A practical guide to LinkedIn | Part IV: 9 tips for recommendations

This is the last in a 4-part series on LinkedIn for investment industry professionals. In our first 3 posts, we talked about profiles, connections and groups. Today we turn to recommendations – or endorsements, as they’re sometimes called on LinkedIn.

But first this reminder:

These tips are based on what I understand to be the typical social media policy. The policy at your firm may be more restrictive, so. . .

Make sure that you read your firm’s social media policy carefully. If you have any questions about it (or even if you don’t), ask your supervisor to clarify exactly what is and is not permitted – then follow the guidelines to the letter. It’s not worth losing your job over a social media post.

Truth be told, giving someone a recommendation is a risky business. Here’s the scenario: A manager at another firm in the industry calls asking you for a reference on a former colleague, which you provide. Ex-colleague doesn’t get the job, concludes that the problem was your recommendation and sues you – and your employer – for defamation.

These suits are all too common, which is why most employers have very strict policies about recommendations. They may require that all reference requests go through the Human Resources department – and they often limit the information provided to title and dates of employment.

At the same time, we all need recommendations at some point during our working life – and, increasingly, managers are looking for them on LinkedIn at the start of the hiring process. An unemployed friend of mine told me that one prospective employer wouldn’t bring her in for an interview until she had at least two references on her LinkedIn profile.

So to help out the people you like – and to increase the odds that they’ll help you when you need them – you’ll want to write a few recommendations. But make sure you don’t expose yourself too much in the process.

Here are 9 rules I use when writing LinkedIn recommendations:

  1. Know your company’s policy. . . and abide by it. If your company’s policy is “no recommendations,” then don’t write any. Maybe your firm’s restrictions are more limited – so that you can endorse colleagues from your prior job or service providers – but make sure you understand the rules before you post. Remember that your recommendation will be visible to all of your and all of your friend’s LinkedIn connections!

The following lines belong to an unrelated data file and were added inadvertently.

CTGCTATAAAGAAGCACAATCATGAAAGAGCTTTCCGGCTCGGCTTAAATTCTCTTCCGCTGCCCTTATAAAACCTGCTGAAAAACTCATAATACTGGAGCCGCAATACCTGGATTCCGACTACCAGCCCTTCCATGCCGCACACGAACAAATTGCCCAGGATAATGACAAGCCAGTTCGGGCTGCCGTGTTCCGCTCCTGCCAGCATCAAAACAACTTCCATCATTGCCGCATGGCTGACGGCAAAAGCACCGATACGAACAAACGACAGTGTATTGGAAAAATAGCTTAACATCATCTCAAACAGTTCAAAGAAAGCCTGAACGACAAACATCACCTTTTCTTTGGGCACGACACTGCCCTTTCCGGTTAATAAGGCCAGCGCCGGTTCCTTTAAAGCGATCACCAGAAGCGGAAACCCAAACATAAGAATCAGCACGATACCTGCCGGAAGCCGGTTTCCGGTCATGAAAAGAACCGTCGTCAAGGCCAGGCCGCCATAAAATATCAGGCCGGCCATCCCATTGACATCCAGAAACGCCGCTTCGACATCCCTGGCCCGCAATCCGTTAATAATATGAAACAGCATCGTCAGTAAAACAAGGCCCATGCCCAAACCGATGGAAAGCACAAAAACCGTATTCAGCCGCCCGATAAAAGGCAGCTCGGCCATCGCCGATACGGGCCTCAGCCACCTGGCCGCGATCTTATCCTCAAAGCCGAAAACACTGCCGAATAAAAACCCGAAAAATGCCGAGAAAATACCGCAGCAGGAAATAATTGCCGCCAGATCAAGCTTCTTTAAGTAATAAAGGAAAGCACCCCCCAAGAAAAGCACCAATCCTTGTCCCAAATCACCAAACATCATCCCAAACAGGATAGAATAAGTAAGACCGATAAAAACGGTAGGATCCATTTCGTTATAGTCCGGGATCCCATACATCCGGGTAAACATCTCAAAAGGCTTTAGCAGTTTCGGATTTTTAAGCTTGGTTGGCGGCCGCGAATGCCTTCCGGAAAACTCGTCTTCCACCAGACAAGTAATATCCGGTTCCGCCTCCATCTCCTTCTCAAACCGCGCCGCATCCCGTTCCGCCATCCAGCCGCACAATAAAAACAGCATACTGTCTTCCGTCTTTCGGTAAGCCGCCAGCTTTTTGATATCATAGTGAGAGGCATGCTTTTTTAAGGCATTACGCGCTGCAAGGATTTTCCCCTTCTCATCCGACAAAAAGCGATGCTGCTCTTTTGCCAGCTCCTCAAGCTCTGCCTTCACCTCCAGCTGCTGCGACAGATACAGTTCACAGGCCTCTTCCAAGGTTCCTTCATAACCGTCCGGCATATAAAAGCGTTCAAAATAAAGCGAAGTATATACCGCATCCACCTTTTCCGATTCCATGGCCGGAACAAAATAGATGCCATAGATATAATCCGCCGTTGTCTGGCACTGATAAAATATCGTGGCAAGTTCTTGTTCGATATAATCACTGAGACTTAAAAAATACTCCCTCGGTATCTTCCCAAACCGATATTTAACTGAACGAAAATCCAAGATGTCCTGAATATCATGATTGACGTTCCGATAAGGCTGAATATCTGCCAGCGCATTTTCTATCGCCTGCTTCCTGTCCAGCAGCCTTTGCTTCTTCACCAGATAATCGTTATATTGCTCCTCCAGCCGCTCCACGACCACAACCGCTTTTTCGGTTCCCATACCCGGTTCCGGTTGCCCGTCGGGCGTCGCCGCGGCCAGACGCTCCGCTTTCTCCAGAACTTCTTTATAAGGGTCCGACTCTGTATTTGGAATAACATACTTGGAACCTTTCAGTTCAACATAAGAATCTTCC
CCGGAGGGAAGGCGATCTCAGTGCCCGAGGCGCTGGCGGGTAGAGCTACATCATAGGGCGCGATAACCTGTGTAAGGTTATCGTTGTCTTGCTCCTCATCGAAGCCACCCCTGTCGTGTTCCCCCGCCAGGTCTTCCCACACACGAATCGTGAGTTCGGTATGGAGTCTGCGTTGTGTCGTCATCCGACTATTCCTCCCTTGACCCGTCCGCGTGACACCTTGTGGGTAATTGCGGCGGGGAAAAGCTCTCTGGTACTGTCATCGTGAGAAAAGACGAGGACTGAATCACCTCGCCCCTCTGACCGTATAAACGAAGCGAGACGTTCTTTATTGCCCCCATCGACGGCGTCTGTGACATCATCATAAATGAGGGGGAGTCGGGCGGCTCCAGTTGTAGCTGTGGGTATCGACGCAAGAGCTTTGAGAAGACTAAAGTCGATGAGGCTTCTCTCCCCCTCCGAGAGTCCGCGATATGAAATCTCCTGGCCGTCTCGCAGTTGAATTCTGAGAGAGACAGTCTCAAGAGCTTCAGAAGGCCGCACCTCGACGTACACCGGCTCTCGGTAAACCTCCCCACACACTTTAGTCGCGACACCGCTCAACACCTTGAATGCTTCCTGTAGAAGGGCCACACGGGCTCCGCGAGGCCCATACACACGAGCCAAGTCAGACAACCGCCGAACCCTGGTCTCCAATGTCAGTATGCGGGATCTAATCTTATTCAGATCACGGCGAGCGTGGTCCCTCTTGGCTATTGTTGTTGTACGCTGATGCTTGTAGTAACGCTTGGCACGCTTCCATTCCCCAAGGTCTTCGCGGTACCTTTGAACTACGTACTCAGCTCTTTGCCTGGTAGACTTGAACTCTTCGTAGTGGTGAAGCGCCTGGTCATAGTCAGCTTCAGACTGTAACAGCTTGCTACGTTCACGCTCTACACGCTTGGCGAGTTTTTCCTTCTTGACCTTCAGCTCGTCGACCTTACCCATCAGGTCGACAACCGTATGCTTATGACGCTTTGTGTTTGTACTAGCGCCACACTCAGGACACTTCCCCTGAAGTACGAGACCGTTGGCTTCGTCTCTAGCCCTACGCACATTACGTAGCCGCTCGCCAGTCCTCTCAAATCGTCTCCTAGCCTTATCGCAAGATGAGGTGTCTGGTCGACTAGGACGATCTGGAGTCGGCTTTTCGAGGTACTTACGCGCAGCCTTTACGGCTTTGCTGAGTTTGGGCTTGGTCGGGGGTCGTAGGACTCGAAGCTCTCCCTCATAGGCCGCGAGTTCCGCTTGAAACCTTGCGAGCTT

2. Don’t recommend current colleagues, even if it’s kosher under your company’s policy. Leave this to the Human Resources Department.
  3. If you can’t say something nice, don’t say anything at all. The adage really applies here. If you can’t write a positive – and truthful – recommendation, better not to write anything at all.
  4. Learn to say no. Don’t ever feel pressured to write a recommendation if doing so would violate any of the first three rules. It can be uncomfortable turning someone down – but uncomfortable is better than unemployed or in litigation.
  5. Wait for a request. It may seem obvious, but don’t write a recommendation until someone asks you to do so. Once you get the request. . .
  6. Ask for a draft. No, it’s not unreasonable to ask the requester to write a draft of the recommendation for you. You’ll save time – and you’ll make sure that the review focuses on the skills and characteristics that the requester feels are most critical.
  7. At the very least, provide a draft. If you’ve done the drafting yourself, give the person that you’re writing about a chance to review the recommendation before it’s posted.
  8. Focus on the work. Talk specifically about the work that you’ve done with someone. Comments like “he’s a great guy” are nice, but not particularly helpful to a prospective employer.
  9. Don’t elaborate. Has someone read your recommendation and sent you a message asking for more information? Don’t feel that you have to respond. If you do, stick to reiterating the facts and themes in the recommendation. I also check with the person that I’m endorsing to make sure that they know about the request.

Other posts in the “Practical Guide to LinkedIn” series:

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